Data suggests that millions of Americans now find themselves in a similar situation, but it’s tricky to know exactly how widespread long COVID is, or how it is affecting America’s workforce. Somewhere between 10 and 30 percent of people who get COVID develop long COVID, according to the Government Accountability Office, or between 7.7 million and 23 million Americans. While symptoms vary, long COVID typically involves fatigue, cognitive issues like “brain fog,” muscle or joint pain, organ damage, heart issues, shortness of breath, and/or mood changes.
Like Finley, some sufferers have been left so impaired that they’re no longer able to work, or at least not in the same job or under the same conditions that they used to. And yet we still don’t know for sure just how many people have been affected this way or what the impact on the economy has been. As data continues to roll in, however, it seems quite likely that long COVID is a significant part of why the labor market is currently so tight: it has forced people out of the workforce, plunging them into financial turmoil, which is making it harder for employers to find workers.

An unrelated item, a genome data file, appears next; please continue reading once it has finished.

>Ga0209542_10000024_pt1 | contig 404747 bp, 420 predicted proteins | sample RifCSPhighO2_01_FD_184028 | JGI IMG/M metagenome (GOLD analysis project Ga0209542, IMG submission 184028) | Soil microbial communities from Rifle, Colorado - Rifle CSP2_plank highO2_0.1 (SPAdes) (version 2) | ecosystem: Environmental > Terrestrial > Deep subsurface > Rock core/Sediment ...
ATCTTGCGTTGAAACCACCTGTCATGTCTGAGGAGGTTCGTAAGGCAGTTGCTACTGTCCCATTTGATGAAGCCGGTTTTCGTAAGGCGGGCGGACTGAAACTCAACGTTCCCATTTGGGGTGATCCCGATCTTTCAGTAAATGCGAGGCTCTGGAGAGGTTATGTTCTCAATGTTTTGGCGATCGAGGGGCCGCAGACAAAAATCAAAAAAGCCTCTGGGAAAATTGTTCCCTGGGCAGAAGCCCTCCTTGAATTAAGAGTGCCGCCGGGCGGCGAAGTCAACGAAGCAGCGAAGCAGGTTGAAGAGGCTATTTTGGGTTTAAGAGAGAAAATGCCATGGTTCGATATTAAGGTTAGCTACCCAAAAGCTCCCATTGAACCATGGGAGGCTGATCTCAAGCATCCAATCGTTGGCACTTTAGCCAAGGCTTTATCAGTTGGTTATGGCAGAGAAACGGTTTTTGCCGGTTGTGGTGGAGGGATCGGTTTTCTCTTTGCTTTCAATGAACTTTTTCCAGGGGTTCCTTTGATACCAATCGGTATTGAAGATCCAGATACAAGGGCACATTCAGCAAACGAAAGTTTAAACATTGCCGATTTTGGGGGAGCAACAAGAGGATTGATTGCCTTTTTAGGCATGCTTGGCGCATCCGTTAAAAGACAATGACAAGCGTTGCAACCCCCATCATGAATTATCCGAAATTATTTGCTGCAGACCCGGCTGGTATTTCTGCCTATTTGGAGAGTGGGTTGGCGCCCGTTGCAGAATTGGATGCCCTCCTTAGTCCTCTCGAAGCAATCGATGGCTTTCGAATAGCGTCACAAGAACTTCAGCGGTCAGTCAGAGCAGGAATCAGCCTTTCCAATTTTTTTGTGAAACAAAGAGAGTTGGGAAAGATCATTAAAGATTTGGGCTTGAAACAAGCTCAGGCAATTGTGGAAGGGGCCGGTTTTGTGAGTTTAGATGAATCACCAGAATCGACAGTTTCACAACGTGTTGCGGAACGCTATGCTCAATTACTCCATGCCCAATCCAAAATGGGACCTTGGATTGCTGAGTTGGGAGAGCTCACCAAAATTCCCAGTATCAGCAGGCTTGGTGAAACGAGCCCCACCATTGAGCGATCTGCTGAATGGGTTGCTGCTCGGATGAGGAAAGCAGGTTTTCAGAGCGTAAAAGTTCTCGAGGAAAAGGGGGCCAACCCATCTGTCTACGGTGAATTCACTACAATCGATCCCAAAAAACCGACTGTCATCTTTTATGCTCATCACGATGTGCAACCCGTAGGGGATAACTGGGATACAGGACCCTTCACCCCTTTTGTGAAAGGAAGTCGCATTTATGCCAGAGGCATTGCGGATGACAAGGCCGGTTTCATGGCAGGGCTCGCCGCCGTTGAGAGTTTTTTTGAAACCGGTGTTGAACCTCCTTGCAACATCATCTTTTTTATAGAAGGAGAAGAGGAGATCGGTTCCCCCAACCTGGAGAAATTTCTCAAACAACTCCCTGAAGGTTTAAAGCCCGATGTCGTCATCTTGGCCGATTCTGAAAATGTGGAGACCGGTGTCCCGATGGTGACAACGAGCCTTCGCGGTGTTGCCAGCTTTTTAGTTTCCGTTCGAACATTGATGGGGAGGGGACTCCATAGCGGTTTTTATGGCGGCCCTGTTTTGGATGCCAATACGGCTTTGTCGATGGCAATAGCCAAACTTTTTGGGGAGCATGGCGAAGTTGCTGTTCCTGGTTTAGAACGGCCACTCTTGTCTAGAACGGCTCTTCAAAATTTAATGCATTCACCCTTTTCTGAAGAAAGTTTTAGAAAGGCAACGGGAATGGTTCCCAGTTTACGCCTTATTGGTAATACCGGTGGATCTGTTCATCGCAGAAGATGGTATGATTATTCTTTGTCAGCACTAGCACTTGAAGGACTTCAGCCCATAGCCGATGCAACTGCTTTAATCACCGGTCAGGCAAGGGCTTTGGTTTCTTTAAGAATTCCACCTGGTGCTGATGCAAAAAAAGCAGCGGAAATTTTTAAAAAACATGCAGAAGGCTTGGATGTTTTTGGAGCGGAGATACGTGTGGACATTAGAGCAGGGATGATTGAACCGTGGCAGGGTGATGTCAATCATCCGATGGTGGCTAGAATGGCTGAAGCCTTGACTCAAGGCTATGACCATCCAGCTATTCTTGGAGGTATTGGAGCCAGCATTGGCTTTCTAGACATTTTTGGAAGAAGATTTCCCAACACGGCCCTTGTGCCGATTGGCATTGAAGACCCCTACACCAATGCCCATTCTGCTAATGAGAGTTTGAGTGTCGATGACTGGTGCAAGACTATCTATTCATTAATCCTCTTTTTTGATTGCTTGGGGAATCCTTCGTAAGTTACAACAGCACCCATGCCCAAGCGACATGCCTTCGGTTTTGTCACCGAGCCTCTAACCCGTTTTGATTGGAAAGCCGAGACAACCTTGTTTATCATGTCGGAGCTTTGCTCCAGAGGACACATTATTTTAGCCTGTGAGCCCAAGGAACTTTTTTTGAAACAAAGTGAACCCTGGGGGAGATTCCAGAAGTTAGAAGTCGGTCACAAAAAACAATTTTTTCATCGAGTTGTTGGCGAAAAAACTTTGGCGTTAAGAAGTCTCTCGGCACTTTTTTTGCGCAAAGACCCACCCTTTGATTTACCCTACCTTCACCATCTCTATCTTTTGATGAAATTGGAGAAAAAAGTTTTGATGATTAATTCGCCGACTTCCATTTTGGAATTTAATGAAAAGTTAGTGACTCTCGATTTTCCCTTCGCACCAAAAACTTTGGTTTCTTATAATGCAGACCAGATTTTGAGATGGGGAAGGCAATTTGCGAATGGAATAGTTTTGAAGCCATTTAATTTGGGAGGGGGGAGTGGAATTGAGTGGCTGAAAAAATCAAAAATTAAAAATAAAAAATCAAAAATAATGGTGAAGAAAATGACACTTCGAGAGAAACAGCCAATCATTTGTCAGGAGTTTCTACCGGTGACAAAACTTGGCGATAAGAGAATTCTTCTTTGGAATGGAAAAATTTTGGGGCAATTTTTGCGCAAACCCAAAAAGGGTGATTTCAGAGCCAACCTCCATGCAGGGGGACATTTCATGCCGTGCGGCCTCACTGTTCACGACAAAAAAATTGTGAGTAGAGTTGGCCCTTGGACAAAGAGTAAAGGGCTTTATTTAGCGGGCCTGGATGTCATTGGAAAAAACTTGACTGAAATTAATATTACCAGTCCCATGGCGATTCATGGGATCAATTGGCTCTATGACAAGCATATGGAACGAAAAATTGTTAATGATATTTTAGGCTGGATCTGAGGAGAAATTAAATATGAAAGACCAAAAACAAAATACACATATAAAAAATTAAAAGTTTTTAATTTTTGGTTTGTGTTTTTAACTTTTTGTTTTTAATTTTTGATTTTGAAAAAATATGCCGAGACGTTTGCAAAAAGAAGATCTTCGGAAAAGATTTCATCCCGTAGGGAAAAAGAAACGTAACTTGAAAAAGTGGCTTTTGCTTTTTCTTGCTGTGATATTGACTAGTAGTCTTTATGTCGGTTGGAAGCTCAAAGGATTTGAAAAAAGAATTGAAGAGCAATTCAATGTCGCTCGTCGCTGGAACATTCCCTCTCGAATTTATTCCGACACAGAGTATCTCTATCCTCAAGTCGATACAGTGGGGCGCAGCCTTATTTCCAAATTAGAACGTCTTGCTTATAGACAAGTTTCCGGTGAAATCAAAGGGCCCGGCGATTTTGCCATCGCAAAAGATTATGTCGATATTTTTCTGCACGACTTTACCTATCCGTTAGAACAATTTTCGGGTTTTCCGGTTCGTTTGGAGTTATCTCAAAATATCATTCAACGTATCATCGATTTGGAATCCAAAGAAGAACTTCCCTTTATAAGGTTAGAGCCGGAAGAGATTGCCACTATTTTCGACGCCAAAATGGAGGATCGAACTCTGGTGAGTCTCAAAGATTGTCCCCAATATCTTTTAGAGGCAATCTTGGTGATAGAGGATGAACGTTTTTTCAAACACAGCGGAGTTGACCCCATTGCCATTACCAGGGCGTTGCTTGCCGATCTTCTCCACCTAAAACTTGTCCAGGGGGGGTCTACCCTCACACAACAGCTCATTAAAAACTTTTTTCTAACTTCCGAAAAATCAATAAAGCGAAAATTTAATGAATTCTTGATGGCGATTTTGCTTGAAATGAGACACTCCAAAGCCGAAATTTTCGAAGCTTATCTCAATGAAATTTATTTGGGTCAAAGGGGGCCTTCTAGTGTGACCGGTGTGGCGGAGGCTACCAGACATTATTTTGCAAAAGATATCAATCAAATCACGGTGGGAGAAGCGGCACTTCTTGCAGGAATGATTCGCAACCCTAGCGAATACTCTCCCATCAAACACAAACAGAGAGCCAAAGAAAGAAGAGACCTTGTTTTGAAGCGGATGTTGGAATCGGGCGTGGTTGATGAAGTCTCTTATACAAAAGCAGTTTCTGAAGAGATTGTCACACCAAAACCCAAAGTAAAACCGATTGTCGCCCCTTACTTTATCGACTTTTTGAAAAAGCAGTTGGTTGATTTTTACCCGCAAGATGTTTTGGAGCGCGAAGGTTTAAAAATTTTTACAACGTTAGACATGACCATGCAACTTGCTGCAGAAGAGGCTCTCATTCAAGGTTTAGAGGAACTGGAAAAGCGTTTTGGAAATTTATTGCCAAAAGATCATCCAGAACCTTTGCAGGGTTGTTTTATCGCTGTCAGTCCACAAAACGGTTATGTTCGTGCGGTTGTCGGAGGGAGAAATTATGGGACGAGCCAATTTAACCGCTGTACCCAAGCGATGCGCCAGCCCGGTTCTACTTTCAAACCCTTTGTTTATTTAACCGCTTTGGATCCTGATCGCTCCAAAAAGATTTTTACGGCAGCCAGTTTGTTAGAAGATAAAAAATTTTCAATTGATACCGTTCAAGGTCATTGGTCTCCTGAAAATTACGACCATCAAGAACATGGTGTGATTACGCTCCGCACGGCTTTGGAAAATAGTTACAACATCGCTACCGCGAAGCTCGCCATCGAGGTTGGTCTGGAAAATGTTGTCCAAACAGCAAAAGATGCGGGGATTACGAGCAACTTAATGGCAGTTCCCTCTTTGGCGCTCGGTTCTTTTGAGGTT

One international online study of nearly 4,000 long COVID patients found that 22 percent had left the workforce due to their symptoms. Here in the United States, economists have been trying to pinpoint a more robust answer with different datasets. One is the Census Bureau’s Current Population Survey. It’s a well-respected dataset: it’s nationally representative, and it also has a long history, allowing researchers to compare trends over time.